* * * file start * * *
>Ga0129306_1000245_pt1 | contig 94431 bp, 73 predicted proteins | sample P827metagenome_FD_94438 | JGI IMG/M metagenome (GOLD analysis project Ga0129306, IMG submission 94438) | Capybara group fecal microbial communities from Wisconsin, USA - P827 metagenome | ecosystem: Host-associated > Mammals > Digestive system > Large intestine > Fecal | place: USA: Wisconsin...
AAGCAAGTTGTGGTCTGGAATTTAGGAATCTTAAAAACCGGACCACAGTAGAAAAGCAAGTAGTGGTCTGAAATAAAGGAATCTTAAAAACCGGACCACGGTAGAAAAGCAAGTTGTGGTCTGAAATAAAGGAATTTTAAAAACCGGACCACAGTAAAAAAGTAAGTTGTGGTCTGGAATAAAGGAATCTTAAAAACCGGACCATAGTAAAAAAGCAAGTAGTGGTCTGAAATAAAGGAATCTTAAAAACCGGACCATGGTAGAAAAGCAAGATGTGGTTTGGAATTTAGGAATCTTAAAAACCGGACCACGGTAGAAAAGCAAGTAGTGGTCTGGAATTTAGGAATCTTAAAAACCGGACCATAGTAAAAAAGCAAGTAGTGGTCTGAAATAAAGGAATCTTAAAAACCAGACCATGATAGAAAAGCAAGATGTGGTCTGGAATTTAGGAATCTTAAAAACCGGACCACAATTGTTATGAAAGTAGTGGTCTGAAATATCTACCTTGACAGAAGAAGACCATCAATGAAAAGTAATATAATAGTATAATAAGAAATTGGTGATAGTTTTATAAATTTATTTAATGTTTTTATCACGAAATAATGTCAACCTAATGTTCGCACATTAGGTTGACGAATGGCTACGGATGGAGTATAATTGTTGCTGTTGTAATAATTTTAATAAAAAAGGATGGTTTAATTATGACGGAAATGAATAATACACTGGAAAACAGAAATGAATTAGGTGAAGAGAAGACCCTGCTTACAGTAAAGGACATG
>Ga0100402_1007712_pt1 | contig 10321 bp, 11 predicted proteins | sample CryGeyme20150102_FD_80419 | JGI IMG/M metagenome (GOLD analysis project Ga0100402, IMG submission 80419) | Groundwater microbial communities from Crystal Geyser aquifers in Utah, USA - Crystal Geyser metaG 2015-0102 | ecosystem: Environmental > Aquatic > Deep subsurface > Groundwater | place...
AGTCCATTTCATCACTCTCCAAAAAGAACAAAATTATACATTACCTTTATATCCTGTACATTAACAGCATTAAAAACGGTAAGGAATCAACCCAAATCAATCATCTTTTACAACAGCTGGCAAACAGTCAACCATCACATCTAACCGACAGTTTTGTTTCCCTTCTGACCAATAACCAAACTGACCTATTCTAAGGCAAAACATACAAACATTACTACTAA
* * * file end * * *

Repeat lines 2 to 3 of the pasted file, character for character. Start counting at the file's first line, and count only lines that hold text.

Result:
AAGCAAGTTGTGGTCTGGAATTTAGGAATCTTAAAAACCGGACCACAGTAGAAAAGCAAGTAGTGGTCTGAAATAAAGGAATCTTAAAAACCGGACCACGGTAGAAAAGCAAGTTGTGGTCTGAAATAAAGGAATTTTAAAAACCGGACCACAGTAAAAAAGTAAGTTGTGGTCTGGAATAAAGGAATCTTAAAAACCGGACCATAGTAAAAAAGCAAGTAGTGGTCTGAAATAAAGGAATCTTAAAAACCGGACCATGGTAGAAAAGCAAGATGTGGTTTGGAATTTAGGAATCTTAAAAACCGGACCACGGTAGAAAAGCAAGTAGTGGTCTGGAATTTAGGAATCTTAAAAACCGGACCATAGTAAAAAAGCAAGTAGTGGTCTGAAATAAAGGAATCTTAAAAACCAGACCATGATAGAAAAGCAAGATGTGGTCTGGAATTTAGGAATCTTAAAAACCGGACCACAATTGTTATGAAAGTAGTGGTCTGAAATATCTACCTTGACAGAAGAAGACCATCAATGAAAAGTAATATAATAGTATAATAAGAAATTGGTGATAGTTTTATAAATTTATTTAATGTTTTTATCACGAAATAATGTCAACCTAATGTTCGCACATTAGGTTGACGAATGGCTACGGATGGAGTATAATTGTTGCTGTTGTAATAATTTTAATAAAAAAGGATGGTTTAATTATGACGGAAATGAATAATACACTGGAAAACAGAAATGAATTAGGTGAAGAGAAGACCCTGCTTACAGTAAAGGACATG
>Ga0100402_1007712_pt1 | contig 10321 bp, 11 predicted proteins | sample CryGeyme20150102_FD_80419 | JGI IMG/M metagenome (GOLD analysis project Ga0100402, IMG submission 80419) | Groundwater microbial communities from Crystal Geyser aquifers in Utah, USA - Crystal Geyser metaG 2015-0102 | ecosystem: Environmental > Aquatic > Deep subsurface > Groundwater | place...